02
Jan
18

Goodreads Review: Holy Blood, Holy Grail

Holy Blood, Holy GrailHoly Blood, Holy Grail by Michael Baigent

My rating: 1 of 5 stars

Purportedly a factual account of how we’ve all been deceived these many years, that the Templars and their associates live on and continue to manipulate events so that one day a Merovingian king who is also the descendant of Jesus will take the priest-king throne of the whole world, Holy Blood, Holy Grail was the leaping off point for all number of conspiracy theory novels that ultimately led us to The DaVinci Code.

That would be reason enough to be angry with the book, but the fact that almost the entirety of the piece has been discovered to be based on a very elaborate – and, honestly, not very good – hoax yet somehow continues to thrive and inspire believers is mind-boggling.

Aside from the premise and the usual sort of brain-warping logic such as “Knight A knew Knight B. Knight B was in Country C at the time, so possibly met Baron D. Baron D owed money to Templar E, who had written Gobbledegook F, which implies that King G was Jewish, so Knight A must be part of a secret order devoted to restoring the bloodline of Christ to the throne!” You know; the standard stuff that comes out of conspiracy books. But, anyway, yes. Aside from that, we have a tremendously boring and entirely too theoretical set of circumstances that go in circles and ultimately lead to nothing concrete except the authors’ forced interpretations, which they will drone on about for pages and pages, frequently repeating themselves with only minor variations in the incredibly dry word choices and pacing.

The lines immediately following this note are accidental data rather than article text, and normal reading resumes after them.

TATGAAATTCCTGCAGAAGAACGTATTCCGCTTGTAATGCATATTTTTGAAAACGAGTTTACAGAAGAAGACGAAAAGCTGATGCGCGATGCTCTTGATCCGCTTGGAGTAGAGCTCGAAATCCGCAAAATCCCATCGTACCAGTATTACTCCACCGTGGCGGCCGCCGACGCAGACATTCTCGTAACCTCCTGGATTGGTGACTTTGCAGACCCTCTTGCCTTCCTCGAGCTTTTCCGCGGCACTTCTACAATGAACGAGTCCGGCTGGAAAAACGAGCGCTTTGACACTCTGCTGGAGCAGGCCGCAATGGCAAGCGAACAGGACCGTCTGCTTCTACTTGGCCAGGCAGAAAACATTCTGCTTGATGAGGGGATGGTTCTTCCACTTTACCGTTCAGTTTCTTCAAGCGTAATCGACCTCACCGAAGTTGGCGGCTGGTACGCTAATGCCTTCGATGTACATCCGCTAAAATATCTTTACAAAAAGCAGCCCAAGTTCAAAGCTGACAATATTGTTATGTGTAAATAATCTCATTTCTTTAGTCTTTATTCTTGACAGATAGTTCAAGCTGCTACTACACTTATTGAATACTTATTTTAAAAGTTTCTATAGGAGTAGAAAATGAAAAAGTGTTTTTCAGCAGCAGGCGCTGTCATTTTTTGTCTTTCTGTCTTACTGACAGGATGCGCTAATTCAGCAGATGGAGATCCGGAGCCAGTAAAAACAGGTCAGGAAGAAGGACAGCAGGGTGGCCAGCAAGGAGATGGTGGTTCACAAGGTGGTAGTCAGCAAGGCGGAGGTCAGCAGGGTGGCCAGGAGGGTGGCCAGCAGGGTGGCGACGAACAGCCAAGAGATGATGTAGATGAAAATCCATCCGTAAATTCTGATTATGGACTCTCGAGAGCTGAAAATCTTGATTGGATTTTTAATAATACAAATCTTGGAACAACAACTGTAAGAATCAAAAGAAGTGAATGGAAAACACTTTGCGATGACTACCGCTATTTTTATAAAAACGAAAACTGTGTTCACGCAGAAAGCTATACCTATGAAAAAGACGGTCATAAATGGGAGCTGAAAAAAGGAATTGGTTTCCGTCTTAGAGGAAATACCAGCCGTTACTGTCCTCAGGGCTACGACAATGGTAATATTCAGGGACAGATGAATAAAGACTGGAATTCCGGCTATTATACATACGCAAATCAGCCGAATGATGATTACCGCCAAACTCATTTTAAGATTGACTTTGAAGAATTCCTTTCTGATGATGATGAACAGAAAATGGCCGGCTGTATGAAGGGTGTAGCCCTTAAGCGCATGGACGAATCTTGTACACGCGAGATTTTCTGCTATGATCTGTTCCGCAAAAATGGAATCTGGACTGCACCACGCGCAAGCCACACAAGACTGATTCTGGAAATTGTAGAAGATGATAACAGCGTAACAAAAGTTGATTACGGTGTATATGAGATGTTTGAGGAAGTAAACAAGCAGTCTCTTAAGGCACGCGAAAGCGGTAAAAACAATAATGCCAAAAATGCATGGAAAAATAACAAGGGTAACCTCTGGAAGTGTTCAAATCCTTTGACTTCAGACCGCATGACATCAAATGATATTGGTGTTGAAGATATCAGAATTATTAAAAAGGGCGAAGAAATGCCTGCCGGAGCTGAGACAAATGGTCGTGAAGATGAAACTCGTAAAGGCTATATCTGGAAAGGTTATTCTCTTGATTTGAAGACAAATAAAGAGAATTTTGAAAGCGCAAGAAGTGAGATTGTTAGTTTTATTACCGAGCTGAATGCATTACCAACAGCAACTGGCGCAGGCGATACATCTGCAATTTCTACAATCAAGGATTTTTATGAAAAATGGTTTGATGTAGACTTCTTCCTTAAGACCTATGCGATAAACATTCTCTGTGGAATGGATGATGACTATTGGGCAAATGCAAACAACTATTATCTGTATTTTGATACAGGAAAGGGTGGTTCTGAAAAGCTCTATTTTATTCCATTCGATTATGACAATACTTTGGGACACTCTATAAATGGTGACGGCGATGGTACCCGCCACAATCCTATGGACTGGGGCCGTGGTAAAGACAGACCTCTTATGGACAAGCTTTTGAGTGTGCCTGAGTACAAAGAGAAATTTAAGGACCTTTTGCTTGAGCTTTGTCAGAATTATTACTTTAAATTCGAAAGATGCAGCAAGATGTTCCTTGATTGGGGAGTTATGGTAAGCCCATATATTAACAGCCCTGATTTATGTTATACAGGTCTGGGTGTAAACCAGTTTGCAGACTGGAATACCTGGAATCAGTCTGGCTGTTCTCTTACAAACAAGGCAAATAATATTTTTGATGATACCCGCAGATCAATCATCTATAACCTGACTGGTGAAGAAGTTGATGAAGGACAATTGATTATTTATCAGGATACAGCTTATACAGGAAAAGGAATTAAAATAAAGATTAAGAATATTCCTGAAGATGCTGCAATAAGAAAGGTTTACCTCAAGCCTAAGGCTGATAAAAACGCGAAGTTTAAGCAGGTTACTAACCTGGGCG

I have a little conspiracy theorist inside, myself, and am very much in the camp that assumes if Jesus was an actual historical personage that he very likely had a family of some sort, but the way this book goes about “proving” that bored me to tears and almost made me want to renounce any of my faith in the concept. For me, that’s a cardinal sin; taking an idea someone enjoys poking at and playing with, then shredding it to tatters due to poor execution and research should lead to Misters Baigent, Leigh and Lincoln being subjected to their own painful excommunication from hidden religious orders.

There’s a lot of venom there, I know. But really, it just isn’t worth the time. You’d be better served by reading The DaVinci Code and just assuming it’s nonfiction. At least it flows and seems to have a point to it.

View all my reviews

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